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Massachusetts drivers have another two years to get a Real ID

Citing the pandemic, the federal government again postponed the deadline for the new licenses, to May 2023.

A sample of a Massachusetts Real ID license, from the state RMV website.

The long-awaited federal deadline to get a new type of driver’s license or state identification that can be used to board domestic flights has been extended again, this time until May 2023.

The Department of Homeland Security on Tuesday announced the 19-month extension from the most recent deadline of October 2021. At that point, so-called Real IDs, which are issued by states but adhere to federal guidelines to verify personal information, will become the only type of driver’s license accepted to board US flights.

The rule dates back to the post-9/11 period, but had already been pushed back from the prior October 2020 deadline, as officials last year cited the coronavirus pandemic.

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Because Real IDs require more verification of a person’s identity, the first one must be obtained in person — in Massachusetts, at the Registry of Motor Vehicles or at AAA locations. And that appears to be the justification for the latest extension: In announcing it, DHS said the ”pandemic has significantly impacted states’ ability to issue REAL ID-compliant driver’s licenses and identification cards, with many driver’s licensing agencies still operating at limited capacity.”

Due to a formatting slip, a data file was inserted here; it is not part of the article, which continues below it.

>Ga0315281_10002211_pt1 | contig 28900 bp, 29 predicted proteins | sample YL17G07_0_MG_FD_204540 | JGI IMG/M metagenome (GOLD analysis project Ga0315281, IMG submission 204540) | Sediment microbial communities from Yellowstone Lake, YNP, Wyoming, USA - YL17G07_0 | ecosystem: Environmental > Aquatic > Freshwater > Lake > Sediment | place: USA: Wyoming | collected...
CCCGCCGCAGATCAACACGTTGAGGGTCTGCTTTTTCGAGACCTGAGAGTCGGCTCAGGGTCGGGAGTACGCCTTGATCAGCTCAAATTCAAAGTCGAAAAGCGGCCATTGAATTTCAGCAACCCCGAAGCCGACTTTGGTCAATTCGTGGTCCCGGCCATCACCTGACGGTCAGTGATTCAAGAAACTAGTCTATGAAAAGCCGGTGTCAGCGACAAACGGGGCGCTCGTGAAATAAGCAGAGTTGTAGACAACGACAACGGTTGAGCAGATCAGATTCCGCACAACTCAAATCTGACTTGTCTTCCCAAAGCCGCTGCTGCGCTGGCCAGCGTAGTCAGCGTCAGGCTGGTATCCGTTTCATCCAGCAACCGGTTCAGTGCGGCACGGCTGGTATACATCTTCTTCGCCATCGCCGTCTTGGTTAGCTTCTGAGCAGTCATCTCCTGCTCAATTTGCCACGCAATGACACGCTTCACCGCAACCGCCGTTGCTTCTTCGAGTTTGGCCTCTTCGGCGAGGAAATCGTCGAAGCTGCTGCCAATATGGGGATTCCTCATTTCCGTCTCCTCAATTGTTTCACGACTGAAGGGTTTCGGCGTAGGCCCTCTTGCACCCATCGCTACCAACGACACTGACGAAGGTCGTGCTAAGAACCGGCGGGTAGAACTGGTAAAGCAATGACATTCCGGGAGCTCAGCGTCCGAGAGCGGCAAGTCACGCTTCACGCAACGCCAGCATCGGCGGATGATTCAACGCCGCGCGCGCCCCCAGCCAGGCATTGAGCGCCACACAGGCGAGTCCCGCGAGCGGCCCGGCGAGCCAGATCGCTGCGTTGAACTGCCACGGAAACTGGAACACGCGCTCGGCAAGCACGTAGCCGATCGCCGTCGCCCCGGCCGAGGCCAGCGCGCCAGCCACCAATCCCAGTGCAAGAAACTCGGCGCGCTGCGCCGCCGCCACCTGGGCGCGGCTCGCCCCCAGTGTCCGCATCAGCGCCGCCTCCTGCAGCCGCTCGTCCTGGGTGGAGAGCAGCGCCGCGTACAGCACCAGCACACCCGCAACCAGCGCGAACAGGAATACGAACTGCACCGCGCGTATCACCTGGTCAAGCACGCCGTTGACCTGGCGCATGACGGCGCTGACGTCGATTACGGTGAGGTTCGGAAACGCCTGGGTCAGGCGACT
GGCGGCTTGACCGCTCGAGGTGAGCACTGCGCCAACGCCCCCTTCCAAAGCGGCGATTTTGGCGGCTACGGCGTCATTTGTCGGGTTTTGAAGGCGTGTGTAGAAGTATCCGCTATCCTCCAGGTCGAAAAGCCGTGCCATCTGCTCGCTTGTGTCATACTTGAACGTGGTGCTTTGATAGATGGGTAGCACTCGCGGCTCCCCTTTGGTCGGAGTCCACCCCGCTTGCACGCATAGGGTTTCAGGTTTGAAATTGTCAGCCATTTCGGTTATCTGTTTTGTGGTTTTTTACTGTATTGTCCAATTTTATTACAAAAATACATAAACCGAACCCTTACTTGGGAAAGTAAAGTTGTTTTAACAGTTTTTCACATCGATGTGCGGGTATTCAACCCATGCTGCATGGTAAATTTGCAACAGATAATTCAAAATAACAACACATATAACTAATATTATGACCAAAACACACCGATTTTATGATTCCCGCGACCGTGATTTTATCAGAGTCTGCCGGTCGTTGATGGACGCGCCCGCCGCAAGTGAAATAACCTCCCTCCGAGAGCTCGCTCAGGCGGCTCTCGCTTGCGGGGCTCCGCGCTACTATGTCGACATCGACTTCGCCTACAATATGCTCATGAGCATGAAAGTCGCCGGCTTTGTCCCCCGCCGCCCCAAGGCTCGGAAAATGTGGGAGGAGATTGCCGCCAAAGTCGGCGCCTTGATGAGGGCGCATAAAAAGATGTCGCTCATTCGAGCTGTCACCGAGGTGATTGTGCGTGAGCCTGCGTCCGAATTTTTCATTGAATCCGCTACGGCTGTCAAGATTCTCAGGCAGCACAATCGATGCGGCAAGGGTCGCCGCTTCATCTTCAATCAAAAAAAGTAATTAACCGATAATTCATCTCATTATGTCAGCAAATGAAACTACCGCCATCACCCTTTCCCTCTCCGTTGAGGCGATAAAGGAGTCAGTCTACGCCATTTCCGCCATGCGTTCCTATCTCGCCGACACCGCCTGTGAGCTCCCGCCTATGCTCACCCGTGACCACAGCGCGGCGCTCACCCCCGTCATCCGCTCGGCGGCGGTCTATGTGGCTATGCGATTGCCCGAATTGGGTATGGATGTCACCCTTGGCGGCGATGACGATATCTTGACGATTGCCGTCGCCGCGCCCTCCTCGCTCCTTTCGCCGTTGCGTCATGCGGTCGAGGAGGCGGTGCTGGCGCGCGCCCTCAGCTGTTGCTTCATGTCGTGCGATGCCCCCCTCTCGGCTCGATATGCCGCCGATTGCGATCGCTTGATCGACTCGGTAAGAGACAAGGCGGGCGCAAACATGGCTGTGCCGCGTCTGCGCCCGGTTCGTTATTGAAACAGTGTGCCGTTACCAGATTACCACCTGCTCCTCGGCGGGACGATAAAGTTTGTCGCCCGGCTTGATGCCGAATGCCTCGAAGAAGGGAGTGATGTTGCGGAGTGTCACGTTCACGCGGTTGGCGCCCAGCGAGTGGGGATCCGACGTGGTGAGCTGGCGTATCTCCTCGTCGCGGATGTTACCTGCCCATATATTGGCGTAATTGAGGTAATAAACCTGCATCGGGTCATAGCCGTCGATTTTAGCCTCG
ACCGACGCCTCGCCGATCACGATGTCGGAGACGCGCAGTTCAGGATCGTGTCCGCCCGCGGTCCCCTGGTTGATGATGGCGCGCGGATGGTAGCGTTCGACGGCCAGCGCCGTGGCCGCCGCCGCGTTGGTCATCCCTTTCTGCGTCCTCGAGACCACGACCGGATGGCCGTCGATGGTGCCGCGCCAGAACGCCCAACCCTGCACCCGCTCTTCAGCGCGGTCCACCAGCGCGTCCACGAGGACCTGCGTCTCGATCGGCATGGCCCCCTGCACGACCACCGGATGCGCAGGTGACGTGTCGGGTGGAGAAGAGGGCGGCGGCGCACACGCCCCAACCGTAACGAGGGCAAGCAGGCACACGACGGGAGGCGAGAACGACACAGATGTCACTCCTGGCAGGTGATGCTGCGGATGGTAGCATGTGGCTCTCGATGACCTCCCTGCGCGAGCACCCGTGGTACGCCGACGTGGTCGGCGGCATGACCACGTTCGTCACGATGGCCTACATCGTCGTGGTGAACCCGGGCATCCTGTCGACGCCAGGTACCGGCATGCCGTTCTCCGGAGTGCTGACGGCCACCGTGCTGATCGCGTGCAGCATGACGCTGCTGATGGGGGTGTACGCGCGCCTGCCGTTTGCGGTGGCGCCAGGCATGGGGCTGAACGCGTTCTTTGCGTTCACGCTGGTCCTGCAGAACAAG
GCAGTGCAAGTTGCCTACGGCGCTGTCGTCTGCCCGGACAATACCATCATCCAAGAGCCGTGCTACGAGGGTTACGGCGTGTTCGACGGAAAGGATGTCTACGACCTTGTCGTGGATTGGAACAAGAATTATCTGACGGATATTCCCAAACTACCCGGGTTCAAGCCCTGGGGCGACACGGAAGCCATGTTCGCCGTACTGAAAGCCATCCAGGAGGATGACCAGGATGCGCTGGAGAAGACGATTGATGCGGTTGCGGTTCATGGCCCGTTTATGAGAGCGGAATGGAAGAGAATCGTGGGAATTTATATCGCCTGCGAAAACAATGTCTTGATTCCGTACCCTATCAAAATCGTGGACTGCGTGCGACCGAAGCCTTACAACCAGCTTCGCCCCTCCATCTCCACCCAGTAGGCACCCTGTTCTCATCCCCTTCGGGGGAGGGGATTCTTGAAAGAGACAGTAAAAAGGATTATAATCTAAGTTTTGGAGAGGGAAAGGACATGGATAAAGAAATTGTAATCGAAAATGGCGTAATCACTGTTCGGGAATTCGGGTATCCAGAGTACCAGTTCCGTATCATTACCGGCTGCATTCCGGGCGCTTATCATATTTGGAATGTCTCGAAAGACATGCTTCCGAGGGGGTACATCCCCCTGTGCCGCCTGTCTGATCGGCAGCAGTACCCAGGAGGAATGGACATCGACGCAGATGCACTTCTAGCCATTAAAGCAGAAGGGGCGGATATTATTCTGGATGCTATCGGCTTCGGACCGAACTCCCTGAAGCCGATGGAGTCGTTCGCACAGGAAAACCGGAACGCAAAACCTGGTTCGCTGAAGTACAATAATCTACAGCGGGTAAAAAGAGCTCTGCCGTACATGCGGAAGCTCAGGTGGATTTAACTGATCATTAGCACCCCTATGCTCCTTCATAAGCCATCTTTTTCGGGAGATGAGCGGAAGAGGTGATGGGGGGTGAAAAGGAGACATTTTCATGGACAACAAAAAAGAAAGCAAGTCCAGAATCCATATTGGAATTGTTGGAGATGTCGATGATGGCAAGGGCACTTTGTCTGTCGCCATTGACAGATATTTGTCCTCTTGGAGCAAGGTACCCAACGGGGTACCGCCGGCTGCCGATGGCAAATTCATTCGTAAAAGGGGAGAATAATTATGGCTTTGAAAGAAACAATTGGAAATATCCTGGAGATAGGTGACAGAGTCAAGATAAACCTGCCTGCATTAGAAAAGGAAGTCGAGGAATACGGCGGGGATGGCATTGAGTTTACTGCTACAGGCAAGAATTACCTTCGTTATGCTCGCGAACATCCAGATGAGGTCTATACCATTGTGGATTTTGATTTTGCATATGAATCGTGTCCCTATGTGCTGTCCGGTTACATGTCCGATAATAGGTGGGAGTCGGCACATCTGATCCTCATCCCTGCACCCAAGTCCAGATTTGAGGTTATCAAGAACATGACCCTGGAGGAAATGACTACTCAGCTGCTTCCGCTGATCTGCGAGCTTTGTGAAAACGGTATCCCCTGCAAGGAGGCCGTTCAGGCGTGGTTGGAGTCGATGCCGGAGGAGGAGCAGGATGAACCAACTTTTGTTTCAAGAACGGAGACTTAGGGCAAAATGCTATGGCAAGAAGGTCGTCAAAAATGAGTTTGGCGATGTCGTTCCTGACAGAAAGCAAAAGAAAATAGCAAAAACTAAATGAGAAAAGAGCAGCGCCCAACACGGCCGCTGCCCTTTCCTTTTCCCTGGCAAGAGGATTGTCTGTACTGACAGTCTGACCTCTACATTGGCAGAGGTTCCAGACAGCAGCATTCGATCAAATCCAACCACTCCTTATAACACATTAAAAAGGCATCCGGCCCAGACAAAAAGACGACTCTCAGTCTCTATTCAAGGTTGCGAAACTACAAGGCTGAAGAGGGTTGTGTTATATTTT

Drivers and fliers are not required to obtain a Real ID. They’ll still be able to use a regular driver’s license to operate a motor vehicle, or a passport or other identification accepted by the Transportation Security Administration to board flights. But if you don’t want to carry a passport when flying within the country, it may be the easiest option.

States began issuing Real IDs several years ago — 2018, in Massachusetts, for example. At the time, the implementation triggered significant delays in service as a huge number of drivers flocked to RMV locations rather than renewing their licenses online. Under the latest change, some of those earliest Real ID adopters will have been through a full five-year renewal period before it is even required.

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But, the licenses have become fairly standard in Massachusetts by now.

About 1.95 million Massachusetts IDs are Real IDs, about a third of all credentials in the state, according to the RMV. That trails the national figure, however: According to DHS, about “43 percent of all state-issued driver’s licenses and identification cards are currently REAL ID-compliant.”